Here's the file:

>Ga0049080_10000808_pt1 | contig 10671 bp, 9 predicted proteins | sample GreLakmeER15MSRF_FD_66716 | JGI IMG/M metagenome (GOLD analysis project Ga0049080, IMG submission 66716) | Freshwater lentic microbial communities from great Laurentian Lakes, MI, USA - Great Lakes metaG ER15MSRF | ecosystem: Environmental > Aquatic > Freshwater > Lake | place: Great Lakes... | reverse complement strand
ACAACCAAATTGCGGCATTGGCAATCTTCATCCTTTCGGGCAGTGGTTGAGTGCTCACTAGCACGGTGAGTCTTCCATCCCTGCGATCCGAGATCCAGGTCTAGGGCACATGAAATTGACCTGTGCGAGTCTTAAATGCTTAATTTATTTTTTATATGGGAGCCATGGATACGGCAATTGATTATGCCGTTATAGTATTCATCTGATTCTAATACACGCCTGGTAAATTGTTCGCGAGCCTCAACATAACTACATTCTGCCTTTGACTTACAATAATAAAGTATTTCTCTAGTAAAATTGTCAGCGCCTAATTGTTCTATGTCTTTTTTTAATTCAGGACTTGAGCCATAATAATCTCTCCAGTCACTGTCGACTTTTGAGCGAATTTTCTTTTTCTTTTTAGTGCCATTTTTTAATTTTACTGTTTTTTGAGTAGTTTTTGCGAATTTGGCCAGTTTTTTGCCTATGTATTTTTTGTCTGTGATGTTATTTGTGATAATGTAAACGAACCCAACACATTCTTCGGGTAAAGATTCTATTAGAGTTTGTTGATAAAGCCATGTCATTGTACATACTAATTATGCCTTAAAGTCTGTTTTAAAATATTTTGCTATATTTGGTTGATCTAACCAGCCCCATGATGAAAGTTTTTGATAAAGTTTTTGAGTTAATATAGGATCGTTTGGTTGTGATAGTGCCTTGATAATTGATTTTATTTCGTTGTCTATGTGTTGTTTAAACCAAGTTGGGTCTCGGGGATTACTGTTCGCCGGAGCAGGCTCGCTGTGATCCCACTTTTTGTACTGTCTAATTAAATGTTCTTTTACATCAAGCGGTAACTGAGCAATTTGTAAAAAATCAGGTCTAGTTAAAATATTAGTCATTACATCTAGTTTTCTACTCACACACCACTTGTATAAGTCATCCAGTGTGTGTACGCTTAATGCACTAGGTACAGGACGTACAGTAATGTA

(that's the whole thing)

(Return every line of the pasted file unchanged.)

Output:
>Ga0049080_10000808_pt1 | contig 10671 bp, 9 predicted proteins | sample GreLakmeER15MSRF_FD_66716 | JGI IMG/M metagenome (GOLD analysis project Ga0049080, IMG submission 66716) | Freshwater lentic microbial communities from great Laurentian Lakes, MI, USA - Great Lakes metaG ER15MSRF | ecosystem: Environmental > Aquatic > Freshwater > Lake | place: Great Lakes... | reverse complement strand
ACAACCAAATTGCGGCATTGGCAATCTTCATCCTTTCGGGCAGTGGTTGAGTGCTCACTAGCACGGTGAGTCTTCCATCCCTGCGATCCGAGATCCAGGTCTAGGGCACATGAAATTGACCTGTGCGAGTCTTAAATGCTTAATTTATTTTTTATATGGGAGCCATGGATACGGCAATTGATTATGCCGTTATAGTATTCATCTGATTCTAATACACGCCTGGTAAATTGTTCGCGAGCCTCAACATAACTACATTCTGCCTTTGACTTACAATAATAAAGTATTTCTCTAGTAAAATTGTCAGCGCCTAATTGTTCTATGTCTTTTTTTAATTCAGGACTTGAGCCATAATAATCTCTCCAGTCACTGTCGACTTTTGAGCGAATTTTCTTTTTCTTTTTAGTGCCATTTTTTAATTTTACTGTTTTTTGAGTAGTTTTTGCGAATTTGGCCAGTTTTTTGCCTATGTATTTTTTGTCTGTGATGTTATTTGTGATAATGTAAACGAACCCAACACATTCTTCGGGTAAAGATTCTATTAGAGTTTGTTGATAAAGCCATGTCATTGTACATACTAATTATGCCTTAAAGTCTGTTTTAAAATATTTTGCTATATTTGGTTGATCTAACCAGCCCCATGATGAAAGTTTTTGATAAAGTTTTTGAGTTAATATAGGATCGTTTGGTTGTGATAGTGCCTTGATAATTGATTTTATTTCGTTGTCTATGTGTTGTTTAAACCAAGTTGGGTCTCGGGGATTACTGTTCGCCGGAGCAGGCTCGCTGTGATCCCACTTTTTGTACTGTCTAATTAAATGTTCTTTTACATCAAGCGGTAACTGAGCAATTTGTAAAAAATCAGGTCTAGTTAAAATATTAGTCATTACATCTAGTTTTCTACTCACACACCACTTGTATAAGTCATCCAGTGTGTGTACGCTTAATGCACTAGGTACAGGACGTACAGTAATGTA